Today I read The Shackled Continent by Robert Guest. It’s a non-technical book by the Africa editor of The Economist seeking to help answer the question: Why is Africa so poor?
Sub-Saharan Africa’s poverty has become the central focus of development discussions in the popular press and amongst NGOs over the last year or so. As someone not very familiar with development literature specific to the continent, I found the book to be an excellent primer on Africa.
Given my greater familiarity with development literature generally, I found Guest to be at his best when delivering detailed historical accounts (such as Robert Mugabe’s wrecking of Zimbabwe, the failure of ANC economic policy in South Africa, and disastrous civil wars), telling entrancing personal narratives (such as his journey on a truck delivering Guinness in Cameroon or troubles warding off prostitutes), or offering amusing asides (such as his use of a North Korean computer operating system). These gems aren’t found in the other books I’ve read.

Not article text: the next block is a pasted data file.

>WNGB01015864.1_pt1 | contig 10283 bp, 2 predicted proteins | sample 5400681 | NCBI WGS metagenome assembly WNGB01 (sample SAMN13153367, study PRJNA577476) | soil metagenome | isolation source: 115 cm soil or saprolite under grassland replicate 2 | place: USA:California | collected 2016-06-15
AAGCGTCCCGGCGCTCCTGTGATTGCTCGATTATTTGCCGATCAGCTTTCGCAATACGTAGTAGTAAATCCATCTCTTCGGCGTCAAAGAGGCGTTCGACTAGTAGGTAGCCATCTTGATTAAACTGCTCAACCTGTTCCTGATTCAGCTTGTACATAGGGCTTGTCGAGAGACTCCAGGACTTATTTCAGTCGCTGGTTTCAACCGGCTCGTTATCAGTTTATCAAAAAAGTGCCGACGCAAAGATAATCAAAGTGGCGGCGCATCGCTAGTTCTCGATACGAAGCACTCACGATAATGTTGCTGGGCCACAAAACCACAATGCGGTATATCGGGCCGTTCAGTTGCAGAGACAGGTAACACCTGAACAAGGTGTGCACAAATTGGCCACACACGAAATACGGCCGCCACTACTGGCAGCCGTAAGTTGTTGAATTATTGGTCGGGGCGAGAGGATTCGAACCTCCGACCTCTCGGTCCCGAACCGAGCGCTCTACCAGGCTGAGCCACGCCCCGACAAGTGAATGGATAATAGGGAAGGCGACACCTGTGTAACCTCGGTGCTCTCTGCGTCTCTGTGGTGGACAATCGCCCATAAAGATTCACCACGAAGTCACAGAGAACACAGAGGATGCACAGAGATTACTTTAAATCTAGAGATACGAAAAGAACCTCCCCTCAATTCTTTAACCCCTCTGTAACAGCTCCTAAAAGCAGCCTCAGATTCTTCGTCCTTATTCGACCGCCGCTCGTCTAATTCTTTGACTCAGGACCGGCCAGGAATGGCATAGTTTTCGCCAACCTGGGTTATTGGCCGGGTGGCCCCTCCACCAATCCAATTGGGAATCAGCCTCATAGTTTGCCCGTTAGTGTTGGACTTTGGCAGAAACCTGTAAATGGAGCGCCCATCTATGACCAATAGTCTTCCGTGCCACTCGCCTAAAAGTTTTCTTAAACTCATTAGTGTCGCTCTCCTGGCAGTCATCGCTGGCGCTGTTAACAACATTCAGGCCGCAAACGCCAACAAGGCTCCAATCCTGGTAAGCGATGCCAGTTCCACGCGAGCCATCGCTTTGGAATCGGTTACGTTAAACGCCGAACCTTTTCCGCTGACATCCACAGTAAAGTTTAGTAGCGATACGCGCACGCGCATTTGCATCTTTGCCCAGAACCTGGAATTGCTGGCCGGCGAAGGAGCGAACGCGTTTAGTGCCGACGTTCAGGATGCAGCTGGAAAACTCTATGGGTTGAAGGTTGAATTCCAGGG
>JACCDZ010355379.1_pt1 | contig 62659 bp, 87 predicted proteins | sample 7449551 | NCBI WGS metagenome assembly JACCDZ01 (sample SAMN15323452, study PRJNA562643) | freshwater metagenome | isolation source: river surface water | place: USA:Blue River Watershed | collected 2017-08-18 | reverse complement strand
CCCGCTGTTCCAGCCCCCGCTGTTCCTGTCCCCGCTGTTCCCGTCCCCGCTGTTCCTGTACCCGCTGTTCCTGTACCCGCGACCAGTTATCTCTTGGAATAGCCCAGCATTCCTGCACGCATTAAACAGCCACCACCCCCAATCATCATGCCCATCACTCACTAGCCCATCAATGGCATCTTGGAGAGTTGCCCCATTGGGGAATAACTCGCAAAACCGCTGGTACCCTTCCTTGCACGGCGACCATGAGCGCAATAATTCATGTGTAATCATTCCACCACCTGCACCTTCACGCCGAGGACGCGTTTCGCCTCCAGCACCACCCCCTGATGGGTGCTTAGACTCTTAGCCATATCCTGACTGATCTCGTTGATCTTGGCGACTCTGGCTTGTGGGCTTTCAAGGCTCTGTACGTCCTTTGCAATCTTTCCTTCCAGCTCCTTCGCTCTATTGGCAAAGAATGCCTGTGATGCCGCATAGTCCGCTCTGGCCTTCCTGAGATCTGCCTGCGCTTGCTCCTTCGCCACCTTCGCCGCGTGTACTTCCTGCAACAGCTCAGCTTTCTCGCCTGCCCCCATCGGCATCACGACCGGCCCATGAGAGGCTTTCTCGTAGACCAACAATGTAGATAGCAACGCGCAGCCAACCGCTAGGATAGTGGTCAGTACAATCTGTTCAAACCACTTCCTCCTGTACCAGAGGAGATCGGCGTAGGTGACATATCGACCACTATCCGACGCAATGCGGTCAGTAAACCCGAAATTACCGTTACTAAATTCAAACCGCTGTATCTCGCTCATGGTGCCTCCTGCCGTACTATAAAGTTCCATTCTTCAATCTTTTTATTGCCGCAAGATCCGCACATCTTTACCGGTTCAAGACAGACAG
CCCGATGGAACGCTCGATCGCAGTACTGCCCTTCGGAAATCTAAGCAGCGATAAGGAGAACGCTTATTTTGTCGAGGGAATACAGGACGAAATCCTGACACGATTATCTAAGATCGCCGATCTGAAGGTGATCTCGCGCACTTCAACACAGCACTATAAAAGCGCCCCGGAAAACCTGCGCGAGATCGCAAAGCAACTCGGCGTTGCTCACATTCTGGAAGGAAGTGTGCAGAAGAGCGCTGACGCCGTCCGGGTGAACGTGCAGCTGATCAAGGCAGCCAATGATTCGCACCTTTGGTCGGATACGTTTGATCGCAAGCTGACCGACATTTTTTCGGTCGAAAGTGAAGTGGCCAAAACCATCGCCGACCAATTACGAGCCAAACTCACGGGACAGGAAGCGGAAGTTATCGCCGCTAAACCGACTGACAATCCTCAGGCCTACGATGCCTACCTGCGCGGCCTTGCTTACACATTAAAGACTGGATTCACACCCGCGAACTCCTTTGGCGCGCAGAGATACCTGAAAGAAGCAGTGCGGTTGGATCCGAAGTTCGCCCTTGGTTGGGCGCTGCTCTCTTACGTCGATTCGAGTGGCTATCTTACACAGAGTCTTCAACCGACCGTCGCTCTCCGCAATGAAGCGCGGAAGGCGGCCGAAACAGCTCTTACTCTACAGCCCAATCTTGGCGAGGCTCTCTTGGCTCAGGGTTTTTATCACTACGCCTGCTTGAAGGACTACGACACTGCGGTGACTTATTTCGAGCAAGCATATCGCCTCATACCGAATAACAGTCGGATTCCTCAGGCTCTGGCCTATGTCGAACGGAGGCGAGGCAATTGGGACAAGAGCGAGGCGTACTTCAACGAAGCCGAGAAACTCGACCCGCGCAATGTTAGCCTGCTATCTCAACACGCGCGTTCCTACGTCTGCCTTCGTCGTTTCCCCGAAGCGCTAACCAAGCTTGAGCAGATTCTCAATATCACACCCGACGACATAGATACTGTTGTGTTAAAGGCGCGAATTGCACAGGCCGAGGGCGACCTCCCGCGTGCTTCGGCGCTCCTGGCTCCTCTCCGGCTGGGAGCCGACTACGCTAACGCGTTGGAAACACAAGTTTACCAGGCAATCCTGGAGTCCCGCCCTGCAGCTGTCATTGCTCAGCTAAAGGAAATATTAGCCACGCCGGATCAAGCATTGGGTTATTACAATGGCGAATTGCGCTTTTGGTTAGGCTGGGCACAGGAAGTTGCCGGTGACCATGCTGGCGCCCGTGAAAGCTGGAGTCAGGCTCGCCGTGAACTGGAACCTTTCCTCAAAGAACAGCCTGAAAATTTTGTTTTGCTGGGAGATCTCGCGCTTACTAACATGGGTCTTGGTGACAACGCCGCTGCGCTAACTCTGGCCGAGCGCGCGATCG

Unfortunately, much of the content in this non-technical text will be familiar to those that have read books like Johan Norberg’s In Defense of Global Capitalism and William Easterly’s The Elusive Quest for Growth. As such, I found the book at its weakest when it was covering well-treaded ground such as agricultural subsidies, the failure of development assistance, and the lack of transparent property rights.
Nonetheless, for those with more than a passing interest in development, I’d recommend The Shackled Continent.
My most serious complaint: The introduction, which at twenty-five pages (10% of the total) is far too long, provides an outline of the topics to be covered so exhaustive that one later reads many sections with a sense of deja vu.